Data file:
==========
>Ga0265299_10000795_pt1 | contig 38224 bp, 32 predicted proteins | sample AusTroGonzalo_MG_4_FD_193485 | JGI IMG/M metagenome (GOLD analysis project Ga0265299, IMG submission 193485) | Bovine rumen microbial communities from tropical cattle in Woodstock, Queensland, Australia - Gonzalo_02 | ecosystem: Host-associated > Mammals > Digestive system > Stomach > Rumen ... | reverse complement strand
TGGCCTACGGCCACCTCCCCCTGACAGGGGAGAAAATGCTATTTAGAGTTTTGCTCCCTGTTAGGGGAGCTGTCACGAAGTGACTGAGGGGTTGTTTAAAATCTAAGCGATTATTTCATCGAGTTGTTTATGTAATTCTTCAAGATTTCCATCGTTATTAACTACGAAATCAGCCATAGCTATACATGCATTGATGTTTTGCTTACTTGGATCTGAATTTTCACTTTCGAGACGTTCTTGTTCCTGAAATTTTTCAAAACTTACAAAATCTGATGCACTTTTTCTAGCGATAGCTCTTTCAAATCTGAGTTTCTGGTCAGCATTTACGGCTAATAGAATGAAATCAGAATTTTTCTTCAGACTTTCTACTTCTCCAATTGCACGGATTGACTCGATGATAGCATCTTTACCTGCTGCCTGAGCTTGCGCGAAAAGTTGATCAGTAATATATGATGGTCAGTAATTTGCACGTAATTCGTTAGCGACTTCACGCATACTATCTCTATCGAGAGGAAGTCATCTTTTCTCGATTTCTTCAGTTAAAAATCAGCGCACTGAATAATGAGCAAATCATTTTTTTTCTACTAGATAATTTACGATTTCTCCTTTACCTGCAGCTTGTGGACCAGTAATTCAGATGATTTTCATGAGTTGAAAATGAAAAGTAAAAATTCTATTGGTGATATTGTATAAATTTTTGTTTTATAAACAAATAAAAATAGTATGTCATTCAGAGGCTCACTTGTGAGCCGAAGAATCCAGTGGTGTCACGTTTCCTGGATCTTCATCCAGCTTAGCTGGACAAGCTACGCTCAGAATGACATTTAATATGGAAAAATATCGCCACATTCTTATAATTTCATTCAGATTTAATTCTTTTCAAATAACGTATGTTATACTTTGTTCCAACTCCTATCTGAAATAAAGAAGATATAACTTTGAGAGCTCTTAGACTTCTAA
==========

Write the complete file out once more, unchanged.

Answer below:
>Ga0265299_10000795_pt1 | contig 38224 bp, 32 predicted proteins | sample AusTroGonzalo_MG_4_FD_193485 | JGI IMG/M metagenome (GOLD analysis project Ga0265299, IMG submission 193485) | Bovine rumen microbial communities from tropical cattle in Woodstock, Queensland, Australia - Gonzalo_02 | ecosystem: Host-associated > Mammals > Digestive system > Stomach > Rumen ... | reverse complement strand
TGGCCTACGGCCACCTCCCCCTGACAGGGGAGAAAATGCTATTTAGAGTTTTGCTCCCTGTTAGGGGAGCTGTCACGAAGTGACTGAGGGGTTGTTTAAAATCTAAGCGATTATTTCATCGAGTTGTTTATGTAATTCTTCAAGATTTCCATCGTTATTAACTACGAAATCAGCCATAGCTATACATGCATTGATGTTTTGCTTACTTGGATCTGAATTTTCACTTTCGAGACGTTCTTGTTCCTGAAATTTTTCAAAACTTACAAAATCTGATGCACTTTTTCTAGCGATAGCTCTTTCAAATCTGAGTTTCTGGTCAGCATTTACGGCTAATAGAATGAAATCAGAATTTTTCTTCAGACTTTCTACTTCTCCAATTGCACGGATTGACTCGATGATAGCATCTTTACCTGCTGCCTGAGCTTGCGCGAAAAGTTGATCAGTAATATATGATGGTCAGTAATTTGCACGTAATTCGTTAGCGACTTCACGCATACTATCTCTATCGAGAGGAAGTCATCTTTTCTCGATTTCTTCAGTTAAAAATCAGCGCACTGAATAATGAGCAAATCATTTTTTTTCTACTAGATAATTTACGATTTCTCCTTTACCTGCAGCTTGTGGACCAGTAATTCAGATGATTTTCATGAGTTGAAAATGAAAAGTAAAAATTCTATTGGTGATATTGTATAAATTTTTGTTTTATAAACAAATAAAAATAGTATGTCATTCAGAGGCTCACTTGTGAGCCGAAGAATCCAGTGGTGTCACGTTTCCTGGATCTTCATCCAGCTTAGCTGGACAAGCTACGCTCAGAATGACATTTAATATGGAAAAATATCGCCACATTCTTATAATTTCATTCAGATTTAATTCTTTTCAAATAACGTATGTTATACTTTGTTCCAACTCCTATCTGAAATAAAGAAGATATAACTTTGAGAGCTCTTAGACTTCTAA